Monday, August 25, 2014

Good Summer News

The Summer 2014 edition of Acrylic Artist features one of my paintings, Suppression of Evidence. The article is titled Behind the Canvas:  Every Picture Tells A Story  (page 120).  I think you'll find this magazine very informative, featuring many artists I truly admire.

E. O. 9066, Series 25. Naïve Newcomers shows a group of incarcerees dressed in their Sunday best as they arrive at their destination. How anguishing could it  have been to find poorly-constructed barracks, guard towers and barbed wire fences around them?    These same people were incarcerated, along with 120,000 other Nikkei (Japanese Americans), in concentration camps for the duration of World War II.

Executive Order 9066, Series 25.  Naïve Newcomers. 
Watercolor on paper,  22" x 30

Okaasan's Journey is a painting about my mother's life.  Her life of hardship, and determination to make life better for her children, will never be forgotten as this story will be passed on for generations.  Kodomo no tame ni ...for the sake of the children.

Executive Order 9066, Series 26.  Okaasan's Journey.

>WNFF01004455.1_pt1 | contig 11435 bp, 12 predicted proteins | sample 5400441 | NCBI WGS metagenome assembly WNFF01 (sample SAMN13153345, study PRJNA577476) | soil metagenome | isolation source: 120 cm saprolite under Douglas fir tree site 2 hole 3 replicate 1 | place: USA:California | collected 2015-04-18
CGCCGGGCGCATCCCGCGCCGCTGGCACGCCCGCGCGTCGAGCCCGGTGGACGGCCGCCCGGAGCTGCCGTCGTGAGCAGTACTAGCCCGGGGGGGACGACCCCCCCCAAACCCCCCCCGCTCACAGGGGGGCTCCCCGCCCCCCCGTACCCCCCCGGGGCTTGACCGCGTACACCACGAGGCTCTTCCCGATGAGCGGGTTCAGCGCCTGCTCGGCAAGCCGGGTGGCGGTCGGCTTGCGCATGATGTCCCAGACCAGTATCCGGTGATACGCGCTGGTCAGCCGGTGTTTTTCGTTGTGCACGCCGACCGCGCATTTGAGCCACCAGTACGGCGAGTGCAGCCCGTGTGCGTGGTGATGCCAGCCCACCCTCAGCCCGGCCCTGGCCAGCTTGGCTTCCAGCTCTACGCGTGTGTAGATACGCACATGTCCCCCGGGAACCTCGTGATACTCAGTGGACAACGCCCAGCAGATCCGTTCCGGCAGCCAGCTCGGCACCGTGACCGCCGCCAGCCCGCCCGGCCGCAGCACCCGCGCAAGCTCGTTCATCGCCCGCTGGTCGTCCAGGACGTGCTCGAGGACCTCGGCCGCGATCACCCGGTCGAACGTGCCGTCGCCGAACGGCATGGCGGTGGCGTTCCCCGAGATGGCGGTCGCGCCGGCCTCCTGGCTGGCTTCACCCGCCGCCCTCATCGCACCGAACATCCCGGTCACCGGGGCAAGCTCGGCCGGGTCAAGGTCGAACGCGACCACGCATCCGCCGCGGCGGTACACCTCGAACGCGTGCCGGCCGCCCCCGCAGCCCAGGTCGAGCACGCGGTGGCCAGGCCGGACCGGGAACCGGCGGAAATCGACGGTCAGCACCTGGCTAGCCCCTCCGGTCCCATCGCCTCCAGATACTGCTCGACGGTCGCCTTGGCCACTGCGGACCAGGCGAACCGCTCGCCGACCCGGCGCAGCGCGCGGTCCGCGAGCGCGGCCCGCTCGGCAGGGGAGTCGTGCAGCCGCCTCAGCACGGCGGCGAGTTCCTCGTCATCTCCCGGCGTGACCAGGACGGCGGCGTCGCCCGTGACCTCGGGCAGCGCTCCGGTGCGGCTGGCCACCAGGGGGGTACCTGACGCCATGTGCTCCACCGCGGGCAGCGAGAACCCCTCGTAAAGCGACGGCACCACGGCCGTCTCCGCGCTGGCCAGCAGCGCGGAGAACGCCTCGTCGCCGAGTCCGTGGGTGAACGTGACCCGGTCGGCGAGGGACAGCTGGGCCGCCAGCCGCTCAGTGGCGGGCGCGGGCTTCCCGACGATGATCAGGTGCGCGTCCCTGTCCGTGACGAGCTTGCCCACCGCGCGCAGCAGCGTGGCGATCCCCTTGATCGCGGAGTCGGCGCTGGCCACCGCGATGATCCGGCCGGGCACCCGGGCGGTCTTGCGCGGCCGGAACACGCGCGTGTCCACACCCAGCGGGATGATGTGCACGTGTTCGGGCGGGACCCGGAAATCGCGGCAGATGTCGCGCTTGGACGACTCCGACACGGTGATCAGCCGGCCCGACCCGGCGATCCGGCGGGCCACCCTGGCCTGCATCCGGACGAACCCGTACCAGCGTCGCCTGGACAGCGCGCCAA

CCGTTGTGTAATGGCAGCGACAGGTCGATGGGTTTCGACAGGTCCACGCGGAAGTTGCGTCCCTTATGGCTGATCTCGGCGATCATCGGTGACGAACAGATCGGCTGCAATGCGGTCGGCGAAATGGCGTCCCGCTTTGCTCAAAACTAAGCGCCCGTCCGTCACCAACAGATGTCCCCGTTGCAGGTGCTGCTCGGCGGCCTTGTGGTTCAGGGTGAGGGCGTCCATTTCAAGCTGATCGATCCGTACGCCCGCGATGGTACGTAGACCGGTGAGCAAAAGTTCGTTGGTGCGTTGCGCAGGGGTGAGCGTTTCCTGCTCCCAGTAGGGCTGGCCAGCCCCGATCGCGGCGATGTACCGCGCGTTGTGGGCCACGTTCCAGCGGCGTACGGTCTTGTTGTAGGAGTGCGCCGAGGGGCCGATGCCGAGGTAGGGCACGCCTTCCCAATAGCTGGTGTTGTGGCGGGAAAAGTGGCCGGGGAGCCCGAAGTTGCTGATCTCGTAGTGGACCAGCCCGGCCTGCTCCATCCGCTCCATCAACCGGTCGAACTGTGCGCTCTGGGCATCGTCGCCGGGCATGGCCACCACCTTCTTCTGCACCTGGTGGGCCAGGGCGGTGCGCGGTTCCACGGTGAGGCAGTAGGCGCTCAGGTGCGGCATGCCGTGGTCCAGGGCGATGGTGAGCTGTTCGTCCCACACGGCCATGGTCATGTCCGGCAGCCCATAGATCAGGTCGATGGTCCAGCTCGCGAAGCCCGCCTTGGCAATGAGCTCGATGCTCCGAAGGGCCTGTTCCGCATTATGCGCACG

Watercolor on paper,  22"x 30"

Saturday, April 19, 2014

"Non-Alien" Nursery School, 1942-45

E.O. 9066,Series 24:  "Non-Alien" Nursery School Class, 1942-45.
Watercolor on paper, 22"x30"

I'm seated in the second row, at the end on the right.  Directly in front of me is my younger sister, Etsuko. We were called "non-aliens." The government employed euphemisms to mask the fact that most of the Nikkei (Japanese American) incarcerees were U.S. citizens. Thus, "non-alien" was used instead of U.S. citizen. As I painted this, I empathized with the young children, and  now have some understanding of how that period has left an indelible scar on my life and defines who I am today.

Monday, March 31, 2014